Improving wardrobes with sociology and technology

Entrepreneur and academic helps revitalize closets based on life goals

Akbari gains a deep understanding of her client’s personal and professional goals through a series of online surveys and quizzes. Credit: Anna Akbari

Akbari gains a deep understanding of her clients’ personal and professional goals through a series of online surveys and quizzes. Credit: Anna Akbari

Entrepreneur Anna Akbari is taking her background in sociology into the world of fashion retail to help those who also think that presentation can make all the difference — at work and elsewhere.

Sociology is the study of human social behavior — it’s origins, development, organizations and institutions. According to Akbari, clothes possess immense sociological significance. Systems of dress are important identifiers for all cultures, and can therefore be powerful tools for individuals, defining the wearer’s relationship to the world around them both through how the garments make them feel and how they are perceived by society.

Akbari’s insurgence into a field that represents unchartered waters for most sociologists might be happening one virtual closet consultation at a time. But if her approach catches on, its cumulative effect may ultimately revolutionize how people think about clothes and fill their closets.

What makes Akbari unique isn’t her keen eye for trends or killer fashion sense, but her ability to use her academic background to analyze her client’s most essential closet truths. Although these deep dives into the wardrobes of strangers may seem intimately personal, Akbari relies on technology to run her business every step of the way — from gathering client details at the outset to rushing orders for blouses.

Modern methodology

Akbari gains a deep understanding of her client’s personal and professional goals through a series of online surveys and quizzes, and then works towards a system of wardrobe uniformity. It’s better to create a formula based on one’s objectives in life, and then develop a strategy going forward, she said.

Akbari previously conducted consultations in person, but now her business is 50 percent virtual. Geographical barriers break down with most consultations occurring over platforms like Skype. The major technological advantage is convenience for the client and allowing for Akbari’s sociological method to reach a wider audience.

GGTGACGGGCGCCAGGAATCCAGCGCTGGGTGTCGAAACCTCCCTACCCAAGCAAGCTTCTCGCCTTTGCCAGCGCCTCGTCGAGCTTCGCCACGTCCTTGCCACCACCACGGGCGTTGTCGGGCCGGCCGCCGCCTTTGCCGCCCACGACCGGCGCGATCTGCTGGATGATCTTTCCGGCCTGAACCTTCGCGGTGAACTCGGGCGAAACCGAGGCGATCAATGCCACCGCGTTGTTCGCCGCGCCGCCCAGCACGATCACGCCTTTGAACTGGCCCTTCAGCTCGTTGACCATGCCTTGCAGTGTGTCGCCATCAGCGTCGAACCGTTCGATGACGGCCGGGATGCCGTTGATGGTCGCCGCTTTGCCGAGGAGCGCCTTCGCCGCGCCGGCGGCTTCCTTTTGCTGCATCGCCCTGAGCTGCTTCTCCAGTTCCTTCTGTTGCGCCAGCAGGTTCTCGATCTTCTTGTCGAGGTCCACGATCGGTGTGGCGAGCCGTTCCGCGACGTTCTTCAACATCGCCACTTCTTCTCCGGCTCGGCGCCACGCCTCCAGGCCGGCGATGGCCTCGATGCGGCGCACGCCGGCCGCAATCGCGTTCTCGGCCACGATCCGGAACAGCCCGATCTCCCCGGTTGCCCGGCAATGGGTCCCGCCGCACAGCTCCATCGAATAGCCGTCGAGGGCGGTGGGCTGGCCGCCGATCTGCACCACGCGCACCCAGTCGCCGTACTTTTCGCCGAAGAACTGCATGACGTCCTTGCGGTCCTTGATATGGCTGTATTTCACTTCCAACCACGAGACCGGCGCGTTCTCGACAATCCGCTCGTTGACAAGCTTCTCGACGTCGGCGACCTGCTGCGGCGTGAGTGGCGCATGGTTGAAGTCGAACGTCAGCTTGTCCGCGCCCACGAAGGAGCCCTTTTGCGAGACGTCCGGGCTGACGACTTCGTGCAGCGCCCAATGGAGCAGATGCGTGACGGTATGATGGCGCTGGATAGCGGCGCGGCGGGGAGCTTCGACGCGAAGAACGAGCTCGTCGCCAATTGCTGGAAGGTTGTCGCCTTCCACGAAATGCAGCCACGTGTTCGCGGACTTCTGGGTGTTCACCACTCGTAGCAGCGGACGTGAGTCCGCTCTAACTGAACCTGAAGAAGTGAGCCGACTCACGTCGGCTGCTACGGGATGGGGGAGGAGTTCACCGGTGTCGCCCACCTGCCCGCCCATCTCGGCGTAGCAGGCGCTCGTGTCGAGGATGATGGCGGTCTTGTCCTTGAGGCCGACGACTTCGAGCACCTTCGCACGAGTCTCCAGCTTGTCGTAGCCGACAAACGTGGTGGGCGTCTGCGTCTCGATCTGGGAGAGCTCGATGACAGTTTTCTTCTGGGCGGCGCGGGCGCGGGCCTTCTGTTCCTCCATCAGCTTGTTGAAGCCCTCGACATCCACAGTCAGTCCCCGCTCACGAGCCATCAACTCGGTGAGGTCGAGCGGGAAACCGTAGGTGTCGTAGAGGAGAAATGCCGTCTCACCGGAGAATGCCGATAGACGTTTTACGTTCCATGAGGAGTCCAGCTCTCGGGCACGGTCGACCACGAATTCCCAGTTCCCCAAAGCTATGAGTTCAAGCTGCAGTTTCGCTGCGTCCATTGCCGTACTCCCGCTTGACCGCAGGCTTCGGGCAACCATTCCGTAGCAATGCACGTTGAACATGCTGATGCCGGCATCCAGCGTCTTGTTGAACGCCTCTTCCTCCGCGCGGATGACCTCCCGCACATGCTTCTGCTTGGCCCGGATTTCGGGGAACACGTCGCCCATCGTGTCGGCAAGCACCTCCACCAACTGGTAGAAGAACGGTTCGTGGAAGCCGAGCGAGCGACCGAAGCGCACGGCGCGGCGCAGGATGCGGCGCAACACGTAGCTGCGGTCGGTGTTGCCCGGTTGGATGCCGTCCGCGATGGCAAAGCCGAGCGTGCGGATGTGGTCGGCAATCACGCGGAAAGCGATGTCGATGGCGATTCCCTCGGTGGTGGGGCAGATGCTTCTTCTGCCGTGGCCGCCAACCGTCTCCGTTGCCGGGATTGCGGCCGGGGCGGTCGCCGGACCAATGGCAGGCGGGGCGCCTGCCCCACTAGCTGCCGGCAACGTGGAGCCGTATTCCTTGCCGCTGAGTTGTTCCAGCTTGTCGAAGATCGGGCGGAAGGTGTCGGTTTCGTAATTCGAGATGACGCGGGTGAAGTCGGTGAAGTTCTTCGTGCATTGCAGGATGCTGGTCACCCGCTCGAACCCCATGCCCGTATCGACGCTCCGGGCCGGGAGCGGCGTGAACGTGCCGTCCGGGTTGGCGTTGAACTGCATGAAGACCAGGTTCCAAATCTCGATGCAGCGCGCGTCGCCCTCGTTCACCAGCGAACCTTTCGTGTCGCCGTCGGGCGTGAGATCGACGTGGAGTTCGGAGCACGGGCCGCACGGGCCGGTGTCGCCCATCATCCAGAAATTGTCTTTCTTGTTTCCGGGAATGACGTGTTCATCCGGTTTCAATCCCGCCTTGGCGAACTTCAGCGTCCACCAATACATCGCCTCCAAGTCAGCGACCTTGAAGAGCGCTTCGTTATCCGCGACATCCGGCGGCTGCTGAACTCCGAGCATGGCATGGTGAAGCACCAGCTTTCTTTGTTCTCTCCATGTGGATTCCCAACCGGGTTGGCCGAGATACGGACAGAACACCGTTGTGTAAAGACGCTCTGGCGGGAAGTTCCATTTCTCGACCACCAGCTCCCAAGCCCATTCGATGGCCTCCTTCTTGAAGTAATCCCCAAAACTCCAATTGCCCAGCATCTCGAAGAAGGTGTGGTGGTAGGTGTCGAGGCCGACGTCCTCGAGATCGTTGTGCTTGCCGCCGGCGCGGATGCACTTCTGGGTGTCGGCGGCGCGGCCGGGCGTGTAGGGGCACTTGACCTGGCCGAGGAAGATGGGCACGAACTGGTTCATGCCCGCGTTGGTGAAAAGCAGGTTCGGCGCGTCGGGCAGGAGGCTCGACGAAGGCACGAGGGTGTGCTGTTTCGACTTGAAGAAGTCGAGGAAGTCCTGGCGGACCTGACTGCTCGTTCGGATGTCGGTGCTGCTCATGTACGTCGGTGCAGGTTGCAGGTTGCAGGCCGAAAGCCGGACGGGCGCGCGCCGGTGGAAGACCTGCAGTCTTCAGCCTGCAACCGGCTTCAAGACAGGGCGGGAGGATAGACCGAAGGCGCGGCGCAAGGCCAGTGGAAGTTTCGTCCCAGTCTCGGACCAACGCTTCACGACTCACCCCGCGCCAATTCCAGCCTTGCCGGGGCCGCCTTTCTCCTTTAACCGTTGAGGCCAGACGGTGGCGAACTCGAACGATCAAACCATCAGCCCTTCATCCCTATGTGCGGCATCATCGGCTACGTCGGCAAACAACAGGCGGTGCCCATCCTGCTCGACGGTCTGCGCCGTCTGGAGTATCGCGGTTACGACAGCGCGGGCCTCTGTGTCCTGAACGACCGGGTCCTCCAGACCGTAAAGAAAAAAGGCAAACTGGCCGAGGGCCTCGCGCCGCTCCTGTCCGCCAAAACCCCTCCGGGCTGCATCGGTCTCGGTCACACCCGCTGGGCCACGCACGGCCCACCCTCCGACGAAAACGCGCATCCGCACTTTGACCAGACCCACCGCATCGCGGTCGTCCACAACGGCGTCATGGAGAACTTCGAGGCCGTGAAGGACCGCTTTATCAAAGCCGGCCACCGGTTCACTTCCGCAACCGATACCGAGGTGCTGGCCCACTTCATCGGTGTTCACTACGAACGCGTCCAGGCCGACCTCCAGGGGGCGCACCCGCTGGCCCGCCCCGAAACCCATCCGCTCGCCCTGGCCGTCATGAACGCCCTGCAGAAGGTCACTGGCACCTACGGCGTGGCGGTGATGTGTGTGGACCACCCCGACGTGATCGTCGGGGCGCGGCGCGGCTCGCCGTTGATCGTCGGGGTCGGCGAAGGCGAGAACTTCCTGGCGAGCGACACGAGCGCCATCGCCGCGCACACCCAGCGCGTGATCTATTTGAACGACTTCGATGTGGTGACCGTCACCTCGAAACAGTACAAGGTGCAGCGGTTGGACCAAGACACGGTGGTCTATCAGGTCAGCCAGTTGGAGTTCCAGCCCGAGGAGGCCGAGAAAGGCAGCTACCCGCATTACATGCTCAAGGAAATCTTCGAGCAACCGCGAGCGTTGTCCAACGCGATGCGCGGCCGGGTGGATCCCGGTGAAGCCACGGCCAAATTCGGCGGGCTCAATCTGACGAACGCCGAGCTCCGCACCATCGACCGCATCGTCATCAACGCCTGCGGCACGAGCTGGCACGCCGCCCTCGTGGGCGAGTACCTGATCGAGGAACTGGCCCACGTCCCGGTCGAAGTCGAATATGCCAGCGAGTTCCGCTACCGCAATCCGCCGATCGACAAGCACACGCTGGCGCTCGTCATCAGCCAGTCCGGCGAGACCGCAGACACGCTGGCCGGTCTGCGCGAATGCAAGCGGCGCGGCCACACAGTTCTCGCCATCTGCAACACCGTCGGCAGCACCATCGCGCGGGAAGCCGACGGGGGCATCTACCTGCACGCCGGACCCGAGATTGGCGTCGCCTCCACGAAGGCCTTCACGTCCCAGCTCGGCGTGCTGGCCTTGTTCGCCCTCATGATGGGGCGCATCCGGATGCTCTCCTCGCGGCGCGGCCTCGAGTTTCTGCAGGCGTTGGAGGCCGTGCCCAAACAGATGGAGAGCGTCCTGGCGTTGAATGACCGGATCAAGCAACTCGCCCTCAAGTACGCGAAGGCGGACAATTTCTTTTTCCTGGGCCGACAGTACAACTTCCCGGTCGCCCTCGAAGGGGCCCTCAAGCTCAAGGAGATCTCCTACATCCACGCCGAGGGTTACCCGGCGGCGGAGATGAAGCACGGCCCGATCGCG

Online shopping, meanwhile, greatly increases efficiency, selection and accuracy, allowing Akbari to browse many more items than she could if shopping in person. Lenient return policies and free shipping practices adopted by most online retailers allow Akbari to bring the store to her clients with a click. She says that most happily skip the in-person shopping experience, finding stores to be “chaotic and unpleasant.”

Akbari’s services come at a price, but she contends that her clients wind up saving money because they cease making “mindless purchases that don’t serve them.”

The first step is letting go

Akbari helps with a full closet overhaul after clients complete the online surveys and quizzes. She often suggests that clients tailor or rethink some of their existing clothes to help with the stress of getting rid of sentimental items.

Clients may wind up holding onto only one-tenth of the clothes they previously owned — and Akbari says that’s okay as “it’s better to have less stuff than to have 50 things that you bought on sale that don’t work together.”

She then works with clients to generate a detailed wish list of potential items that are needed to fill wardrobe gaps. This is followed by online shopping with virtual consultations when the packages are delivered.

Clients are left not only with a refreshed wardrobe but also “a personal style report,” which includes sizes, colors, everyday tips and even care instructions.

Akbari has developed a broad client base, including men who disdain traditional shopping and women approaching their senior years who want to maintain a modern look in the workplace.

My algorithm picked it out

It’s not hard to find an assortment of clothing tailored to your demographic if you search online for curated shopping sites.

Some believe that computers could soon replace Akbari’s services. Data scientists and technologists are working hard to produce the algorithms they would need to make this happen, but Akbari believes we are still years away from a computer being able to pick up on the nuances that she can.

The human element in this field, at least, has yet to be replicated.

Greta Braddock
Greta Braddock brings years of fashion industry experience, including product design, trend forecasting and inventory management to her role as a writer for Tech Page One. Her work has been featured on
Greta Braddock
Greta Braddock
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